Yellow jersey contenders in 2014
Who’s going to win this year’s Tour de France? Probably one of these guys and most likely one of the first two. But plenty can happen over the course of a Grand Tour. Just think what you were doing three weeks ago. Okay, it was probably much the same, but you almost certainly aren’t operating at your limits quite like these guys are. If you were, imagine what might have happened.
It doesn’t matter what type of cyclist you prefer. Whether you prefer the kind that spends their whole time staring at their stem or the kind that looks like a preying mantis pushing a shopping trolley, Chris Froome offers something for everyone. He won the Tour de France last year, you know. This year he’s looked a little less all-conquering – not least because his team has been a bit wobbly. Froome’s a bit more unpredictable than Bradley Wiggins in good ways and bad. He likes to attack, which is entertaining, but he can also do himself in trying to outdo whoever he thinks might be his biggest rival. At times like this, steadier, more sensible riders can benefit.
If you watched last year’s Tour, you didn’t really see Alberto Contador at his best. This year, you more than likely will. You may recall him as the rider who makes all kinds of desperate attacks before fading at the end of the stage. When he’s on form, he’s exactly the same as that, except for the last bit. Contador brings a strong team, albeit slightly weakened now because Roman Kreuziger’s been omitted while they investigate whether or not he’s been munching the naughty sweets.
To put it bluntly, Nibali’s been crap this year. However, he did win the Italian national road race last week, so maybe it’s all coming together at the right time. Nibali’s won two Grand Tours – a Giro d’Italia and a Vuelta a Espana – but he didn’t have to beat riders of the calibre of those above to do so. That said, only once in his last seven Grand Tours has he finished off the podium and even then he was seventh.
“Purito” was targeting the Giro this year, but crashed out in the first week. He says he’s only riding the Tour to build fitness for the Vuelta and that he’s therefore only really looking for stage wins, not a good overall placing. But is he bullshitting you? I think he’s bullshitting you. I certainly hope he’s bullshitting you, because he’s one of my favourite riders with an ability to sprint uphill which actually makes me feel rather queasy.
Alejandro Valverde’s always worth beating. Everyone remembers him having to play second fiddle to his team-mate, Nairo Quintana, last year, but if he hadn’t lost 10 minutes on the Echelons! stage then he’d have been battling for a podium position or better. A lot of people seem to be ruling him out, simply because he never really wins the big stuff – but he’s always close.
The world champion has a rather mediocre Grand Tour record. In fact, he’s never even ridden the Giro or the Vuelta. His best finish in the Tour is 18th in 2012. Yet surely he can’t spend the rest of his career winning the Tour de Suisse and coming third in the Tour of Romandie, both of which he’s done in each of the last three years. In mitigation, last year he was riding in the same team as both Alejandro Valverde and Nairo Quintana and so didn’t really have much support, but even then he still managed to win two stages.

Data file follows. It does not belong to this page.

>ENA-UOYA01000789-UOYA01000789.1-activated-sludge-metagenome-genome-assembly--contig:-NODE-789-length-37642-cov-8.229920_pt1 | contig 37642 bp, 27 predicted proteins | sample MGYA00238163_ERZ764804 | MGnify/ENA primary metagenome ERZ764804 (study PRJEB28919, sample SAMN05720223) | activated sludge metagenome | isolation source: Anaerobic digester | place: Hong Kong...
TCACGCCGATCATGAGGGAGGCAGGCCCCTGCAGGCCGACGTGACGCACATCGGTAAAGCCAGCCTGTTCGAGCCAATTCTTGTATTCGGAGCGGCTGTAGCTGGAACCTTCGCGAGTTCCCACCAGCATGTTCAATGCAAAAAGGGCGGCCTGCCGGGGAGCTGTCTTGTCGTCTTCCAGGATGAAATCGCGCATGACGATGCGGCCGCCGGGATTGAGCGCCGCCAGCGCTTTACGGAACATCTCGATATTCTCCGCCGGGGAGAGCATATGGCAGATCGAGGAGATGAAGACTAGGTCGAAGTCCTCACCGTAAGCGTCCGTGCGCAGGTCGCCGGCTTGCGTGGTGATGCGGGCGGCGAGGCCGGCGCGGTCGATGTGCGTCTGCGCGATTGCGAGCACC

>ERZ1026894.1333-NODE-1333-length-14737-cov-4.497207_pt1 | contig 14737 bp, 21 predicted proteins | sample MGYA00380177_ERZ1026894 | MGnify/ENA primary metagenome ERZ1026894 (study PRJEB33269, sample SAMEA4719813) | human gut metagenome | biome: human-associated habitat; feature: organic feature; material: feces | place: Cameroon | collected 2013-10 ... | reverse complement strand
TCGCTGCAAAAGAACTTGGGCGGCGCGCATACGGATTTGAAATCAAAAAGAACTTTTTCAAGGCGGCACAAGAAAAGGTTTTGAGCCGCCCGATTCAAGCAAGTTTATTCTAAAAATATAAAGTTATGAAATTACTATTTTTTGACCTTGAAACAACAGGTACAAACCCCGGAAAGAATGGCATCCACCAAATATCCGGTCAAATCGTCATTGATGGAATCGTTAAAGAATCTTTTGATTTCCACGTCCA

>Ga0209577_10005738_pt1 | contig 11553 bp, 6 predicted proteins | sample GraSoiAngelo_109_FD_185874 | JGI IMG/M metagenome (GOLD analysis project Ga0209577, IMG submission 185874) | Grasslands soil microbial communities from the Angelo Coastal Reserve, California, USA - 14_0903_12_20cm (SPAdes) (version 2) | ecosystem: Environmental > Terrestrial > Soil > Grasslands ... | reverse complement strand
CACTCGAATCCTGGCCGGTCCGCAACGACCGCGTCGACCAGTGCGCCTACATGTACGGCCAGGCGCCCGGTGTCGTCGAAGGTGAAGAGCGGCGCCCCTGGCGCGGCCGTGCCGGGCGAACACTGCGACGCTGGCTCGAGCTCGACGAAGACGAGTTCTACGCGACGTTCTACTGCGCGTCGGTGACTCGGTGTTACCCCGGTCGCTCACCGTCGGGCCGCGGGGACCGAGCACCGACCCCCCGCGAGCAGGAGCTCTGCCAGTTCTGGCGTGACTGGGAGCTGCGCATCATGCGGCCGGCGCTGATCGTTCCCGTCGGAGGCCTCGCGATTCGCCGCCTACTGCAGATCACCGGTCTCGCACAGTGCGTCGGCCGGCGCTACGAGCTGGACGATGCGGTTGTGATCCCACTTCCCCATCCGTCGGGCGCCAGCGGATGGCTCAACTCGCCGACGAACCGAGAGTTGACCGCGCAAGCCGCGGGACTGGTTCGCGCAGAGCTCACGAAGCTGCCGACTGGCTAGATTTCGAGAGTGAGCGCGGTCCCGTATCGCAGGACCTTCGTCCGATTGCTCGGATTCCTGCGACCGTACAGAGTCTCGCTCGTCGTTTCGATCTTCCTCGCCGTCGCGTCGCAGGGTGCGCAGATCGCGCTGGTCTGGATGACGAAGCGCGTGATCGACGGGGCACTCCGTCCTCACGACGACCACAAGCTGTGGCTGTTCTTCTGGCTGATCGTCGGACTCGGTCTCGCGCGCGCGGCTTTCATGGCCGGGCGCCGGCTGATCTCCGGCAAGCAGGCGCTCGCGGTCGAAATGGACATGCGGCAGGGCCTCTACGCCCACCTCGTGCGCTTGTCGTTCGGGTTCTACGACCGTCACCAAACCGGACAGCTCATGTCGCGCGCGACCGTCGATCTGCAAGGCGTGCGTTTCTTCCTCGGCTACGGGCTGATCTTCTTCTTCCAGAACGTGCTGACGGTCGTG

You’d imagine that Horner will be supporting team-mate Rui Costa, but the 42-year-old does warrant a mention. After all, he has won a Grand Tour within the last 12 months. His preparation hasn’t been the best, involving a punctured lung and broken ribs after being knocked off his bike by a car, but then again he won the Vuelta after being injured for most of the year, so you never know.
Richie Porte is Sky’s main support rider for Froome and will step in should the gangle-tastic Kenyan-South-African-Brit come a cropper. The team are talking up Porte’s form, saying it’s the best it’s ever been, but performance-wise he’s been all over the place this year.
Thibaut Pinot and Pierre Rolland provide the French challenge. Pinot was seventh in last year’s Vuelta and 10th in the Tour in 2012. Rolland might still feel the effects of coming fourth in this year’s Giro and even if he doesn’t, he’ll probably just attack at the worst possible moment and exhaust himself, ruining his chances. He does this quite a lot.
Bauke Mollema and Laurens Ten Dam are two Dutch riders riding for the Belkin team. Both rode well last year before fading in the final week. Mollema came sixth and Ten Dam came 13th. Their niche is being ever-so-slightly off the pace on mountain stages, but Ten Dam is a favourite of this website for his tendency to look like this and for just generally being his own man. He likes camping and barbecues and says his main aim for this year’s race is to persuade his team-mates to grow beards.
Andrew Talansky and Tejay Van Garderen are the American contenders. Talansky’s recent Dauphiné win was a bit of a heist, but he rode well all week to be in a position to pull it off. He also came 10th in last year’s Tour and is a young, improving rider. The same description can be applied to Van Garderen, who came fifth in the 2012 Tour while riding in support of Cadel Evans (who came seventh).
Prizes are available for spotting Jurgen Van Den Broeck and Haimar Zubeldia during the race itself (disclaimer: prizes are not available). This pair will be in the top ten, but you won’t know how. Van Den Broeck never wins races but has twice finished fourth in the Tour de France without anyone really noticing. Zubeldia’s like an older version of him. He has four top ten finishes in the race, but no-one’s really heard of him. He’s 37 and has done nowt since 2012, so maybe I shouldn’t have included him. But you won’t notice him either way, so it doesn’t really matter.
The Shlecks are also riding the Tour de France.